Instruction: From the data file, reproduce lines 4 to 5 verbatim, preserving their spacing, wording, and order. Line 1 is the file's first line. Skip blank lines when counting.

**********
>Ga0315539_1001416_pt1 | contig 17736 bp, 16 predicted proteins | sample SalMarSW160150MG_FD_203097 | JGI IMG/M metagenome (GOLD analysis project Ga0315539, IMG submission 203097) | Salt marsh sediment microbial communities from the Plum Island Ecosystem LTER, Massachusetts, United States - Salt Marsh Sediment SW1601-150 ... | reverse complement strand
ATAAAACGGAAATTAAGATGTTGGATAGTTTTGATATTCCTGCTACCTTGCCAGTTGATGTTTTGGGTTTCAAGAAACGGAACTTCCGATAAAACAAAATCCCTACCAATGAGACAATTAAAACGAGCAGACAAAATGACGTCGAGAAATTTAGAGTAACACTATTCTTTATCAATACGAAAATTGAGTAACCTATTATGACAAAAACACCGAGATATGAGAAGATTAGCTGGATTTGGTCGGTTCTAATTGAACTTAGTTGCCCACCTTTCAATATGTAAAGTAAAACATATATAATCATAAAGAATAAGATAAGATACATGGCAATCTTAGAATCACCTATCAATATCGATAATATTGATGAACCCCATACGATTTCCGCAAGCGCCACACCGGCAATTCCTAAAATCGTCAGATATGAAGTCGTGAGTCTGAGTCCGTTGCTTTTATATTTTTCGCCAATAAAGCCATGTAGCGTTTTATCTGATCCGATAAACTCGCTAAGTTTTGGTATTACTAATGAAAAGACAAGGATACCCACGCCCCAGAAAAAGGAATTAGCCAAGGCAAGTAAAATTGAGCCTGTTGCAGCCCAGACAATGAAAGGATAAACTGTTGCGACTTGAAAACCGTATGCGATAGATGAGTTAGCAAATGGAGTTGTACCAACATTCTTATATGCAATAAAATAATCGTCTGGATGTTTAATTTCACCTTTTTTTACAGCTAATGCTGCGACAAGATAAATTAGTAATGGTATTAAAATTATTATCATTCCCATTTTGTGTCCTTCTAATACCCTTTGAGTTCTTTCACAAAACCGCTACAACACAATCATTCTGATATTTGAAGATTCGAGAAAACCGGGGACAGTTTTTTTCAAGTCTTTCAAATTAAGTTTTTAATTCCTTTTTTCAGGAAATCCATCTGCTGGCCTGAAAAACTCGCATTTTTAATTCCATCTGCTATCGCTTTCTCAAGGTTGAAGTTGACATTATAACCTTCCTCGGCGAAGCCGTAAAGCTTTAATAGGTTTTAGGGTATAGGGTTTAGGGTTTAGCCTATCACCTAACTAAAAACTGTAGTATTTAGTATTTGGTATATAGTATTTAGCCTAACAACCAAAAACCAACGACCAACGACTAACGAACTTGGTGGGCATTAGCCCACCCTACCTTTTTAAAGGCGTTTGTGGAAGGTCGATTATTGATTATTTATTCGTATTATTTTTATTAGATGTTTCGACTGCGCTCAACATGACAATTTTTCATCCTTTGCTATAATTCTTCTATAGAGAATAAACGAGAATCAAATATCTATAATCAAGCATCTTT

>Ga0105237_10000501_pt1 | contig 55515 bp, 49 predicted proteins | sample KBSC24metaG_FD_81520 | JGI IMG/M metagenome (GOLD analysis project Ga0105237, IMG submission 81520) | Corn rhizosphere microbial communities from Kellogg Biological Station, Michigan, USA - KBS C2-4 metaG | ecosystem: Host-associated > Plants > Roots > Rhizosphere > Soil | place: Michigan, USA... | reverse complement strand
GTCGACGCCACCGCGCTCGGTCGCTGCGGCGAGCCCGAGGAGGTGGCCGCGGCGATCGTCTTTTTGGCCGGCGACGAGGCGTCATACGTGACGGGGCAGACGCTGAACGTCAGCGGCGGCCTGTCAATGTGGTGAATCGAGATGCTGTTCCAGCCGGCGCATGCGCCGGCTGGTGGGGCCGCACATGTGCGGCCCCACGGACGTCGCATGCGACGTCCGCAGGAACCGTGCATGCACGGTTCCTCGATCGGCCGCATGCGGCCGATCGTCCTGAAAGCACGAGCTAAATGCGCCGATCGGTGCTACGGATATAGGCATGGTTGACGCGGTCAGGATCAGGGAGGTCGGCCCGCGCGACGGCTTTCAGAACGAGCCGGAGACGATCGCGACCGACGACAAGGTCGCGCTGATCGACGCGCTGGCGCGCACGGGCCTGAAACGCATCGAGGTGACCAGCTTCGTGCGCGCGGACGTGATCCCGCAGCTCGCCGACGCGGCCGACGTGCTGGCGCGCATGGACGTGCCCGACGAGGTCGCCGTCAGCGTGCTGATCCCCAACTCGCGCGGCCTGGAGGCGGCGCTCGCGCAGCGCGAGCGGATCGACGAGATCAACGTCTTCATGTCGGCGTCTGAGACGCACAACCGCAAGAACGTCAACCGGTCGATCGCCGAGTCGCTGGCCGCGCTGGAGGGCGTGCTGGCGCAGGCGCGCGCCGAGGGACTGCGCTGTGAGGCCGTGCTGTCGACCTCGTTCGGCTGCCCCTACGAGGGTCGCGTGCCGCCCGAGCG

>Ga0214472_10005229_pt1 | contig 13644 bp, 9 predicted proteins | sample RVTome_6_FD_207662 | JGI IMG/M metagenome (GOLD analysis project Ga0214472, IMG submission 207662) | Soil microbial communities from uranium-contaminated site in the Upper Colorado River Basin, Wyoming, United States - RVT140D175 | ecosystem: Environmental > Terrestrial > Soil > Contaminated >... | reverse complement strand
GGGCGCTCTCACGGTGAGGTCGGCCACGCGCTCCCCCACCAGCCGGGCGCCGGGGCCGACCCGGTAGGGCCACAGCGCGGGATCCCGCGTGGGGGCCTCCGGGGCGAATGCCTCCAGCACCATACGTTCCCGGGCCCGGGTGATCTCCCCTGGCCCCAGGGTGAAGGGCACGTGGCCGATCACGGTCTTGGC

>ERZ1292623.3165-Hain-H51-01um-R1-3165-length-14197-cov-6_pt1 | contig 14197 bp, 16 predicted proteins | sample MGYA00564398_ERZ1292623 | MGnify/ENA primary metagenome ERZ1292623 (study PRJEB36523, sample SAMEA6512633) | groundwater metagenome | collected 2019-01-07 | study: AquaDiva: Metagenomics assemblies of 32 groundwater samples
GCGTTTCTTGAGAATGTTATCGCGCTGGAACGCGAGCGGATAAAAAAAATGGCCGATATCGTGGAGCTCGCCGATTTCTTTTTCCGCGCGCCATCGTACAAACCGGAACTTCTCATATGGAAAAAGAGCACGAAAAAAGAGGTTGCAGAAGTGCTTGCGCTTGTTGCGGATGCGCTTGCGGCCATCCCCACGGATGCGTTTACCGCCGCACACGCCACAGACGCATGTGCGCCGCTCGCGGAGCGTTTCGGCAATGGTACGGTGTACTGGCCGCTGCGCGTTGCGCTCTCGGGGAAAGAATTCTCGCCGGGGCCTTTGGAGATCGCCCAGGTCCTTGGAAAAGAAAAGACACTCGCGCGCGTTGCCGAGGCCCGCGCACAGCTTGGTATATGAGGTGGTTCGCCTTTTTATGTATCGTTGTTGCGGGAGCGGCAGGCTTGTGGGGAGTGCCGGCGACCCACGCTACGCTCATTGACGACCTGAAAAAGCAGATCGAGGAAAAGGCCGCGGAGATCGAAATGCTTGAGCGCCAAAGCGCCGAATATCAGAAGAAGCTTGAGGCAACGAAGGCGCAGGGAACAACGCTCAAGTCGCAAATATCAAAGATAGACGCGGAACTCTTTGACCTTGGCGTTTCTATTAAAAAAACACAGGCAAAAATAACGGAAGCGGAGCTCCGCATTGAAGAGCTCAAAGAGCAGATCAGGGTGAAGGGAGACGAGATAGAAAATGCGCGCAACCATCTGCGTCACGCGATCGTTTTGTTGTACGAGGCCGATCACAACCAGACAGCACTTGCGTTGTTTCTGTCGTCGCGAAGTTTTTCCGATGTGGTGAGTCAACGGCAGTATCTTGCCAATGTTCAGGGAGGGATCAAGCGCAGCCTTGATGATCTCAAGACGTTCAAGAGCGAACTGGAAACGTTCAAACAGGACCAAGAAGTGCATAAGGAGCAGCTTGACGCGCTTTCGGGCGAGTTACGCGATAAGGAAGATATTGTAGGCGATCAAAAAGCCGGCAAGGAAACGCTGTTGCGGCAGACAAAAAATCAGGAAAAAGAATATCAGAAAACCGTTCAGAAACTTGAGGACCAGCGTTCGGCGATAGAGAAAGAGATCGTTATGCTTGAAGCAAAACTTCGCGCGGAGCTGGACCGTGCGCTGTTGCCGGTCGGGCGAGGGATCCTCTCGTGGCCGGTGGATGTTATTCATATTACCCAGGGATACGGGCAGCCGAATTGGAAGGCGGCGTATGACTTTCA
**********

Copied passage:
GTCGACGCCACCGCGCTCGGTCGCTGCGGCGAGCCCGAGGAGGTGGCCGCGGCGATCGTCTTTTTGGCCGGCGACGAGGCGTCATACGTGACGGGGCAGACGCTGAACGTCAGCGGCGGCCTGTCAATGTGGTGAATCGAGATGCTGTTCCAGCCGGCGCATGCGCCGGCTGGTGGGGCCGCACATGTGCGGCCCCACGGACGTCGCATGCGACGTCCGCAGGAACCGTGCATGCACGGTTCCTCGATCGGCCGCATGCGGCCGATCGTCCTGAAAGCACGAGCTAAATGCGCCGATCGGTGCTACGGATATAGGCATGGTTGACGCGGTCAGGATCAGGGAGGTCGGCCCGCGCGACGGCTTTCAGAACGAGCCGGAGACGATCGCGACCGACGACAAGGTCGCGCTGATCGACGCGCTGGCGCGCACGGGCCTGAAACGCATCGAGGTGACCAGCTTCGTGCGCGCGGACGTGATCCCGCAGCTCGCCGACGCGGCCGACGTGCTGGCGCGCATGGACGTGCCCGACGAGGTCGCCGTCAGCGTGCTGATCCCCAACTCGCGCGGCCTGGAGGCGGCGCTCGCGCAGCGCGAGCGGATCGACGAGATCAACGTCTTCATGTCGGCGTCTGAGACGCACAACCGCAAGAACGTCAACCGGTCGATCGCCGAGTCGCTGGCCGCGCTGGAGGGCGTGCTGGCGCAGGCGCGCGCCGAGGGACTGCGCTGTGAGGCCGTGCTGTCGACCTCGTTCGGCTGCCCCTACGAGGGTCGCGTGCCGCCCGAGCG

>Ga0214472_10005229_pt1 | contig 13644 bp, 9 predicted proteins | sample RVTome_6_FD_207662 | JGI IMG/M metagenome (GOLD analysis project Ga0214472, IMG submission 207662) | Soil microbial communities from uranium-contaminated site in the Upper Colorado River Basin, Wyoming, United States - RVT140D175 | ecosystem: Environmental > Terrestrial > Soil > Contaminated >... | reverse complement strand